Clustering of data is a significant tool in today's AI, and it's long been a part of the AI toolkit -- for instance, as a starting point for the cluster centers in RBFN (Radial Basis Function Networks). Neural net technology has improved, including the deep-learning variant, but neural nets are still universal function approximators - essentially an improved method of nonlinear regression to approximate a process model or build a classifier.

    These days, "AI" tends to emphasize the "data science" aspects, and everybody claims it and hypes it, even for some of what might formerly have been considered just statistical analysis and model building, albeit with some newer tools such as logistic regression, and advances in clustering.

    See the web page at

    There's relevant links there. In particular, I'd highlight the link to the IFAC paper on lessons learned about knowledge-based systems in process control for actual industrial applications. Perhaps that paper is surprisingly old, but I'd say its conclusions are still valid, even though the specific systems there have probably all been replaced or discarded by now. There's also links to some tutorials on Fault Diagnosis, causal digraphs (CDG), neural nets, logic flow diagrams (GDA), etc., that reference other papers about theory or applications.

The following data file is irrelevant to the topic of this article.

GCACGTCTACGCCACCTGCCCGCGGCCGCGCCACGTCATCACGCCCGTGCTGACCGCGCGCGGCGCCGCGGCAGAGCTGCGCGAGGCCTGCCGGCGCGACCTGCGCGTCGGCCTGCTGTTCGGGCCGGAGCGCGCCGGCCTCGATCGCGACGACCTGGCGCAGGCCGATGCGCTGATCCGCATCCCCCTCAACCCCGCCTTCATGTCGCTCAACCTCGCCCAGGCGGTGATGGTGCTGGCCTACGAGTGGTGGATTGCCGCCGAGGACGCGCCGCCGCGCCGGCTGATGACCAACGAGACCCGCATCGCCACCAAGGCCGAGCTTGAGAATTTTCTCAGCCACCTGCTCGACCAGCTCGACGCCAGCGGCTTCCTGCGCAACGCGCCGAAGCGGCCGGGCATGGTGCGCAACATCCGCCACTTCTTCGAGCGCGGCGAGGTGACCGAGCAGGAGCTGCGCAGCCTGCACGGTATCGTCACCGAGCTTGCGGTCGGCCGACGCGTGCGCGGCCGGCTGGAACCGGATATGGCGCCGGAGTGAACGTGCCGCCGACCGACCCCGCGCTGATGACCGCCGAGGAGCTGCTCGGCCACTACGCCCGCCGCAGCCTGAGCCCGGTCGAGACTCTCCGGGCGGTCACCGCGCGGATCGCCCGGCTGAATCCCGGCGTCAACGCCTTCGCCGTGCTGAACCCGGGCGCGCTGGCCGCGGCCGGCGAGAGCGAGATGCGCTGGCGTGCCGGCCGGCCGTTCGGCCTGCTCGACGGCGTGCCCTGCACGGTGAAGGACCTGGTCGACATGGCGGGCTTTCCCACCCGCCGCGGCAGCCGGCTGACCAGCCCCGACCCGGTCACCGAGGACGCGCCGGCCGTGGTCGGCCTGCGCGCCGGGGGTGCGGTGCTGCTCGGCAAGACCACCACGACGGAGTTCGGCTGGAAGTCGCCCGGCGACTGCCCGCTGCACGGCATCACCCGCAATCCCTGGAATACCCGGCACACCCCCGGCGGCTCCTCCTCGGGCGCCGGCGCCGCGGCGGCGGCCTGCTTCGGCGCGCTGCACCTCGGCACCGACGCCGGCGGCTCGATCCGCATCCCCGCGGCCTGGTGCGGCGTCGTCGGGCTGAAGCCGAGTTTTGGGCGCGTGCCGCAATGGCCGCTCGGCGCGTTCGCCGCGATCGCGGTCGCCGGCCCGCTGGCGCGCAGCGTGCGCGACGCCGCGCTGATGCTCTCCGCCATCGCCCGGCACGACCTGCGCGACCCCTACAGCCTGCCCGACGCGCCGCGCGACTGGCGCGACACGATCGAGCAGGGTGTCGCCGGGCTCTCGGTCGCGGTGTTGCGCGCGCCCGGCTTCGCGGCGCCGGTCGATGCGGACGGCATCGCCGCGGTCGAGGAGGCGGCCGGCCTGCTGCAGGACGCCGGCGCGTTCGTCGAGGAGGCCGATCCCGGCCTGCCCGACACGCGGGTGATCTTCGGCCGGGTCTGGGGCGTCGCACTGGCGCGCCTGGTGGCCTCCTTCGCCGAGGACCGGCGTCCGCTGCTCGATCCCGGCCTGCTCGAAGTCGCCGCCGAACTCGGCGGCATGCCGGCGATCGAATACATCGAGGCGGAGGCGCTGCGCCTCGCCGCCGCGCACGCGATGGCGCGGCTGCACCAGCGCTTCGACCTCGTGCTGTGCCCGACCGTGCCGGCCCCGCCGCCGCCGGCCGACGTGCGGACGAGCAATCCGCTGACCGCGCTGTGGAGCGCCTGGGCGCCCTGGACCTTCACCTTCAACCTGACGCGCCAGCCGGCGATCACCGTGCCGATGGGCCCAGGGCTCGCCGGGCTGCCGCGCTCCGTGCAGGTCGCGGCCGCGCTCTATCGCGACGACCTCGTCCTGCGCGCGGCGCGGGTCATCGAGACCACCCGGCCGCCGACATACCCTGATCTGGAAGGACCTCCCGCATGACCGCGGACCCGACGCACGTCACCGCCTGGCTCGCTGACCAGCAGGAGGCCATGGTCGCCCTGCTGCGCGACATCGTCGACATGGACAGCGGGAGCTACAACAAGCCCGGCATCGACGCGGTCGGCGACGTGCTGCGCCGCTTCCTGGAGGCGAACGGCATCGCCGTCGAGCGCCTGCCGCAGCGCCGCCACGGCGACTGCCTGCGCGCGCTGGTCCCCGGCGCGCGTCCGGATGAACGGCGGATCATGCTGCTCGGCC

As an aside only partly related to the original question, there's also a link there to "Big Data Approximating Control", which is a new data-driven estimation and control approach that includes real-time clustering as well. This is promising but not yet reduced to practice for control: research is needed to define conditions under which control will be stable (for instance, by selection of the data, etc.). This could be a great topic for some PhD candidate. The method is actually simple, but the proofs for sufficiency conditions for stability may require significant mathematical skills.

    People like to argue about the best platforms. At least in the case of real-time systems, there is a difference between what's useful for flexibility in research and simulated systems, vs. what integrates well with the hardware and supports a useful end-user interface in delivered online applications. So, the best platform depends on your needs. In the old days, we used tools like Gensym's G2 which were flexible and integrated with process control systems. But, that was too expensive and complex for most people, and the general computer language part of it never became popular. It included a real-time rule engine, object-oriented knowledge representation, methods for dealing with aging of data, a basic (non-stiff) differential equation solver, and graphics suitable for building graphical languages. We had to add a lot of functionality in toolkits for things like neural nets, causal model diagrams, logic diagrams, and so on.

    Gregory Stanley
    Performity LLC
    Spring TX